Thursday, 26 May 2016

More, More, Mortar’s

Mr Steve picks up where he left off on his look at some of the interesting weapons in the Royal Artillery museum collection at Fort Nelson, Portsmouth.

Mallets mortar - Fort Nelson

The picture above and below are the final ones that show Mortars from my visit to Fort Nelson, in the first one you can see in-situ one of the three batteries making up some of its defensive capability. If being under direct fire from the Ramparts themselves wasn’t trouble enough then these 13 inch Mortar batteries would helpfully lob indirect fire at you at the same time. A three Mortar battery was located on each side of the fort and they were placed in their own earth covered vaulted chambers; shafts behind them were designed to let the smoke disperse, although you do wonder how effective
that would have been.

I have added a link to a very helpful page which gives much more details on these mortars (see PDF at the bottom of the article).

However it is very likely that by the time it came around for Fort Nelson to be fitted with its Mortars, military opinion had changed somewhat on their usefulness.

“The mortar batteries at Fort Nelson were not fitted with their mortars due to the fact that they were considered obsolete by the time Fort Nelson was finished. Also the crews found it difficult to observe the fall of their shot and had to rely upon messages sent down from the main ramparts before adjusting the charges to alter the range of the mortar. The mortars were superseded by howitzers that were placed in a more favourable position on the main ramparts. “(


“The Portsdown Hill Forts were originally designed for a total of 40 13-inch mortars, with nine at Fort Nelson in three batteries. However, Fort Nelson was never fitted with them, due to the reverberation around the battery in firing, and the introduction in 1883 of the more accurate 6.6-inch Howitzer.” (

This concussion/vibration effect of firing them in such an enclosed space was very discomfiting to the crew; these mortars in my picture do still get fired and this effect has been confirmed by the modern day volunteers even when using the much reduced charges that such demonstrations use. (The latest firing was 13th May 2016)

My second picture is of a selection of Coehorn Mortars, unfortunately I cannot tell you the calibres as I am afraid that I didn’t cotton onto the fact that I should also be taking a photo of the accompanying description plate until I was almost half way around.

They were invented by a Dutch officer in the 17th c, who was fortuitously called van Coehoorn*, however Coehorn Mortars have always been something of a puzzle to me, let’s face it, it’s just a small block of wood with a stumpy barrel fitted into it, how dangerous can it be?

Baron van Coehoorn

And yet most armies had them, starting in 1674 at the siege of Grave and continuing on well into the mid nineteenth Century. Whilst researching this weapon I was staggered to learn that it was actually aimed!

“Aiming was a basic procedure. The gun layer stood behind the mortar with a plumb line and would direct the gunners to move the base until the plumb line and the centreline of the barrel were in line with the intended target. “
The Coehorn Mortar by Ian Balestrino

The British army used it extensively in 2.5, 3.5 and 4.5 inch versions. I suspect that the ones in the picture are of these sizes

According to Historic Scotland , the first known use of coehorn mortars in battle by the British Army was at the Battle of Glenshiel in 1719 ( not one I have heard of)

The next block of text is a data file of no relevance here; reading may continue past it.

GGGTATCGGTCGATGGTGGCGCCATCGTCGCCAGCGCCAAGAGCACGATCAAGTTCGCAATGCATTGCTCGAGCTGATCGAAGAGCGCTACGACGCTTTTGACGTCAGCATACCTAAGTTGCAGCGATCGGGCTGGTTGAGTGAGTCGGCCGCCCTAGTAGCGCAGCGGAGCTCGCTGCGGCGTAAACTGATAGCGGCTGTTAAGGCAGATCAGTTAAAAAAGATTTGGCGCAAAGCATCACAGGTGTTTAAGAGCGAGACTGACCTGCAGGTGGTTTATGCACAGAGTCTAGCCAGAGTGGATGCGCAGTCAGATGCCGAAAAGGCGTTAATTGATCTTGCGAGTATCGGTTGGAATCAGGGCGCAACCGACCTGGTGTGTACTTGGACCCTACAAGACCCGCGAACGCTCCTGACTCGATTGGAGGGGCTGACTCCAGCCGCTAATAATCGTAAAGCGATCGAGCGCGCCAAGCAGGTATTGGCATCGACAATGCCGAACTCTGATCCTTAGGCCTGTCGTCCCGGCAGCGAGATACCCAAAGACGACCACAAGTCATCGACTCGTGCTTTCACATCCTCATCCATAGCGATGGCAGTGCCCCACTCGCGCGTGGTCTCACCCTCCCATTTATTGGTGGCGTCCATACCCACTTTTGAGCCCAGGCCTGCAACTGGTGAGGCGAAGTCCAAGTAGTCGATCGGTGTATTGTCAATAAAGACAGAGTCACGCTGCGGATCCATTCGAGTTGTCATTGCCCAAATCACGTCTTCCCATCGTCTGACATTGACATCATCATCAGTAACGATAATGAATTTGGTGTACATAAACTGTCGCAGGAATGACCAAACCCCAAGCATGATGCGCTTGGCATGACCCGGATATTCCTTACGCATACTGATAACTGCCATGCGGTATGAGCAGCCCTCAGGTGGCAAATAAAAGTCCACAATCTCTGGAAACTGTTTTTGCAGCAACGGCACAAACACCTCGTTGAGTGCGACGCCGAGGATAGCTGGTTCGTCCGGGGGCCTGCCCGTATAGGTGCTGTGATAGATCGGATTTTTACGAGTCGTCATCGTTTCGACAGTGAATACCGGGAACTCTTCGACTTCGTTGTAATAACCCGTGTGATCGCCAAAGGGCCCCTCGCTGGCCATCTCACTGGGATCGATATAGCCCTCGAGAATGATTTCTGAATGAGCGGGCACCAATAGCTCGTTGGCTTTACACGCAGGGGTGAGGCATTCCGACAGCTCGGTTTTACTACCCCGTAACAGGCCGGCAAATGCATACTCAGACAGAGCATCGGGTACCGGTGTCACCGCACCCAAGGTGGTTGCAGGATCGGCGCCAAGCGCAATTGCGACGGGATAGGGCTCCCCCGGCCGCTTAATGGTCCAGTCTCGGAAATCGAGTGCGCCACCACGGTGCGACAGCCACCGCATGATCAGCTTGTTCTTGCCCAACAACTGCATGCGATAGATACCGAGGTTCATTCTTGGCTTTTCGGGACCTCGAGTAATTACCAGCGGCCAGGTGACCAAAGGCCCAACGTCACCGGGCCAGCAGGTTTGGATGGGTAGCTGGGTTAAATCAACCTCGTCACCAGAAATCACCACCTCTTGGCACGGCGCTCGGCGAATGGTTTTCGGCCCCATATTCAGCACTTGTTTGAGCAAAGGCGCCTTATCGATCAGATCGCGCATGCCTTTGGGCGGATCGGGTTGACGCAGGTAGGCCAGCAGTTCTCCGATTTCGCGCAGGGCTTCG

“The Battle of Glenshiel was a battle in the West Highlands of Scotland on 10 June 1719, between British government troops (mostly Scots) and an alliance of Jacobites and Spanish resulting in a victory for the government forces. It was the last close engagement of British and foreign troops in Great Britain. The Battle of Glen Shiel is sometimes considered an extension of the Jocobite Rising of 1715, but is more correctly a separate rebellion and was the only rising to be extinguished by a single
military action..” Wikipedia

See also

Don’t bother to write in if this is wrong and they were used early, I have already lost interest.

Six Coehorns are also listed as part of the British forces that fought the Jacobites unsuccessfully at Prestonpans though the shells were said to be “damp and unreliable”

This seems to be a pattern, perhaps it was seen as an anti-scot weapon?

Still they seem very popular and every army had to have some, Coehorns were still being used in the American Civil War by both sides although by now they were a little more advanced, but not much

“The US Army had a 24-pounder brass Coehorn that weighed 164 pounds, or 296 pounds when mounted on its four-handled oak mortar bed. Two men could move this mortar, but four men could better manoeuvre and rush this mortar into position in unprepared locations. Explosive shells could be lobbed into masked targets from 50 to 1,200 yards with the Coehorn.

Although the Model 1841 24 pdr. Coehorn is the most widely used on the Union side, the Confederate army did cast and use Iron 12 pdr. Coehorns, with a bore of 4.62 inches, as well as Iron 24 pdrs. As the war progressed, trench warfare became quite common, and mortars were found to be increasingly useful.

I guess by this time we are seeing what would eventually become the trench mortar in WW1 and this I think also answers my initial question at the beginning of this piece of why would anyone want this thing ?

Besides its many siege related use’s it’s also the first man-portable squad mortar.

And finally I have just come across them again in my latest bedtime reading, this time being used by the Russians against the Turks in 1773; I suppose I need to re consider my opinion of these stubby little guns.

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